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A new vision for search and rescue in Wales

Case study – University of Leicester uses algorithms, research and data analysis to help TrailMed to develop new drone technology for search and rescue operations

How TrailMed and the University of Leicester have collaboratively focused on the deployment of drones to boost the effectiveness of search and rescue operations in the Brecon Beacons

A new vision for search and rescue in Wales

TrailMed is an R&D active SME bringing medical services to sporting and cultural events as well as providing support to emergency services in remote areas.

TrailMed’s medical service consists of dedicated professional clinical practitioners and support staff. The company provides safe and effective event medical care, general health clinics and Cardiopulmonary Exercise Testing for both health and performance screening.

Exploring opportunities with drone technology

One particular area of interest for TrailMed is using technology to increase the effectiveness of search and rescue operations. This concept was identified following an event in the Brecon Beacons where TrailMed was providing medical support and was filming with drones.

The idea focused on using range detection to identify people in need of help and send remotely-controlled drones to those locations to improve the speed of response for emergency services.

Now, working closely with Brecon Mountain Rescue, TrailMed, with the University of Leicester, is developing a fleet of drones with enhanced search and rescue capabilities. The solution aims to maximise the effectiveness of the rescue team’s resources for emergency call-outs.

This is achieved by improving speed of response with the deployment of air support, the establishment of enhanced communication links and use of novel imaging technology. This boosts Brecon Mountain Rescue’s ability to rapidly locate and assess people for medical treatment, and allows it to prioritise cases in multiple call-out scenarios.

SPRINT supports next stage of development

TrailMed has also signed up to the SPRINT programme to continue working with the University of Leicester, focusing on two elements of the project:

  • addressing the challenges of communicating information between the drone and emergency services/medical teams in hilly and remote terrain
  • maintaining antenna alignment between drones, and between drones and ground stations, using onboard software to adapt both flight paths and drone orientation to maximise communication distances

The project is also considering the most effective ways to strengthen the range of satellite Internet, increase communications range by the deployment of relay drones to communicate via radio signals, connect the relay and search drones with directional wifi antenna, and increase cellular coverage to reduce reliance on satellite Internet.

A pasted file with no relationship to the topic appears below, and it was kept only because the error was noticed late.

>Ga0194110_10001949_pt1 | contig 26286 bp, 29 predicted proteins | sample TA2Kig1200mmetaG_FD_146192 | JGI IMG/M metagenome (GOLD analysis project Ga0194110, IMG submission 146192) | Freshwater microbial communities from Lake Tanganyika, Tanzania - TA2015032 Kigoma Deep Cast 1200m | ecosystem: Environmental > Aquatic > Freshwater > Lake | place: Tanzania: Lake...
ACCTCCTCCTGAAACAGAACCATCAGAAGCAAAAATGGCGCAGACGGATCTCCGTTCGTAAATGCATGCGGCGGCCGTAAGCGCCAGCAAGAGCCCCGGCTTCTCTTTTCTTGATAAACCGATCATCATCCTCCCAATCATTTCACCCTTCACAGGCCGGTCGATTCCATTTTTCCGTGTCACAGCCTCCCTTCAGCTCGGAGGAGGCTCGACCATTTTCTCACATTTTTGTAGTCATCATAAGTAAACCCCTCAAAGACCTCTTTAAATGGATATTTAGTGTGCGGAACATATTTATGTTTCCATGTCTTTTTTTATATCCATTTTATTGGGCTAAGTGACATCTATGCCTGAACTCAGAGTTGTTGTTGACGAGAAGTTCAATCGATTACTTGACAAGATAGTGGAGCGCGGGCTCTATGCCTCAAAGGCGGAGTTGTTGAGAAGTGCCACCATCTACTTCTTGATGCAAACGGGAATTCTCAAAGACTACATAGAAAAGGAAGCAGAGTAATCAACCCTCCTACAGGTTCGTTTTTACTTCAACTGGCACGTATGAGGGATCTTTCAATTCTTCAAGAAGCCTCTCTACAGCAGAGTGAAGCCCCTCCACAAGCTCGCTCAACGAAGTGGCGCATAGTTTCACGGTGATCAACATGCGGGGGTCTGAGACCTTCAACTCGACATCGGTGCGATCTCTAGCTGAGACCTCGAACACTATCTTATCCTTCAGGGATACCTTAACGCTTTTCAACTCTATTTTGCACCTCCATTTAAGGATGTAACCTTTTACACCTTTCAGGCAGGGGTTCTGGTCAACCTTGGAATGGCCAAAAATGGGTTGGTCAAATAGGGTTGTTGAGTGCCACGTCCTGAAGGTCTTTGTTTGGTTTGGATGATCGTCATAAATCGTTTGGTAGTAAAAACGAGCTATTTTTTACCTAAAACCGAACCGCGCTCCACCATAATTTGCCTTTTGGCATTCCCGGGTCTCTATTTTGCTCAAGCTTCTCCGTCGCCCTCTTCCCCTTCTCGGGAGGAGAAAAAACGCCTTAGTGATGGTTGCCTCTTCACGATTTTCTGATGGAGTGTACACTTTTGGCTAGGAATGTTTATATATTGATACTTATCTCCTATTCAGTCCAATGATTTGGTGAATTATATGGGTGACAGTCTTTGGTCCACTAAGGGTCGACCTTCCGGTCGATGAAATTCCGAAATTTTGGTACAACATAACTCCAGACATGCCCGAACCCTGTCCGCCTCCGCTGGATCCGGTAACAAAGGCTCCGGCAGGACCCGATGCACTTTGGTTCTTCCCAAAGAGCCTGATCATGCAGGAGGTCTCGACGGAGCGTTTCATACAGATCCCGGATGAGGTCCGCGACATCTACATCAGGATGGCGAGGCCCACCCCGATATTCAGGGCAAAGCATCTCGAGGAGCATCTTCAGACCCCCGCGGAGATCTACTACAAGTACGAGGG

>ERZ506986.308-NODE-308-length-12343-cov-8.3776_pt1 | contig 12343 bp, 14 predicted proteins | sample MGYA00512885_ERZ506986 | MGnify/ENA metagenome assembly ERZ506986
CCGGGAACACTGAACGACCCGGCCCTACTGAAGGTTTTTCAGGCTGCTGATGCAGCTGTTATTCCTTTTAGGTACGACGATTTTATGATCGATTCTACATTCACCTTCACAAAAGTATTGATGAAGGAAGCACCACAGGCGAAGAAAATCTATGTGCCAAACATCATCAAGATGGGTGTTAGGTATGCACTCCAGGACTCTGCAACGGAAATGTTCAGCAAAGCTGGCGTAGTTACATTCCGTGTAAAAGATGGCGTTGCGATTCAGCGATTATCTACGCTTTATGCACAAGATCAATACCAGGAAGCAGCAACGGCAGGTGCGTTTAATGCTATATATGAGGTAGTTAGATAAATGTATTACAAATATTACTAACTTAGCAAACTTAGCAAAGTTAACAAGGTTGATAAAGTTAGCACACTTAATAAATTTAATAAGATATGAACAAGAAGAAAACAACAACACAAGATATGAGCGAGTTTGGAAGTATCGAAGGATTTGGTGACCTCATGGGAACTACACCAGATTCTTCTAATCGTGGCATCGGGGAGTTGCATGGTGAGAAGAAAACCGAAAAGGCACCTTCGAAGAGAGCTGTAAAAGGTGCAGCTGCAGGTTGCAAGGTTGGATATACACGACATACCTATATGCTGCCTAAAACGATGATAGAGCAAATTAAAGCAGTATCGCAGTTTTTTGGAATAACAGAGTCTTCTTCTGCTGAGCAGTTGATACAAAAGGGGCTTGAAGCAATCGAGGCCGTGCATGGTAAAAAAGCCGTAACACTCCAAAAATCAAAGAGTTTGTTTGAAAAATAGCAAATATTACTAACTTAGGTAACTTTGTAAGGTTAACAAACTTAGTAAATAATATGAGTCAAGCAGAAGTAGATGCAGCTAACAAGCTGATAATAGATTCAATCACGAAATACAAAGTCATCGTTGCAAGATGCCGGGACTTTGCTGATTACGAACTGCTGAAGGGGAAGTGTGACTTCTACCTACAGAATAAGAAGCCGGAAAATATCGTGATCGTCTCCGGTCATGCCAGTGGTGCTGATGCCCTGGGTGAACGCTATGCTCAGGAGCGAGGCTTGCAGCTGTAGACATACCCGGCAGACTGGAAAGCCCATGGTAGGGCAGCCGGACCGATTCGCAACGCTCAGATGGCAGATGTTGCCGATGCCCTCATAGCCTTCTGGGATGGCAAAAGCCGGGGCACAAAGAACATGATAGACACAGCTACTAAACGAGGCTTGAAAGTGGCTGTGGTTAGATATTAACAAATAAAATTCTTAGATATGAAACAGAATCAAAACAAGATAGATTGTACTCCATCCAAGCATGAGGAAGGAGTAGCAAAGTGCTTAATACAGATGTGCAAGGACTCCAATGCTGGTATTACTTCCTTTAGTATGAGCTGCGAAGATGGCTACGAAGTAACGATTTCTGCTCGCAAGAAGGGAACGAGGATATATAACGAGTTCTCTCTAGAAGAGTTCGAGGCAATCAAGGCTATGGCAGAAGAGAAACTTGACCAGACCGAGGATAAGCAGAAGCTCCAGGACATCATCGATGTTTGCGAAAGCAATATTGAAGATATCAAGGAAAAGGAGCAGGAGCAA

“Excellent pathway”

Dr Patrick Musto, co-founder and Medical Director of TrailMed says: “The industry is building but commercial technology to address this challenge simply doesn’t exist yet. Working with the University of Leicester has proved to be an excellent pathway to translate our initial concepts into viable and innovative technical solutions.

“Access to SME innovation support initiatives, such as the Leicester Innovation Hub vouchers, funded by the European Regional Development Fund and the SPRINT scheme, funded by Research England, enabled and strengthened our collaboration, while leveraging the costs associated with access to University talents.”

Dr Michael Hoffmann, Lecturer in the Department of Informatics, University of Leicester adds: The expertise from the University of Leicester comes from research in the area of algorithms. It is a very good example of where strategies formulated on abstract and theoretical models can then be applied to practical real life problems.

“The key to this particular project is finding people quicker. To enable this as an outcome and maximise the efficiency of the project, the University of Leicester brings real precision to the analysis of data. We look at where the information is needed and deploy that in the most strategic way to make fully-informed decisions.

“Although my particular research expertise is algorithms, we’re also providing capabilities for research, software development and human-computer interaction with medical situations. As the project develops in the future, there is also potential for autonomous system testing and image recognition.”

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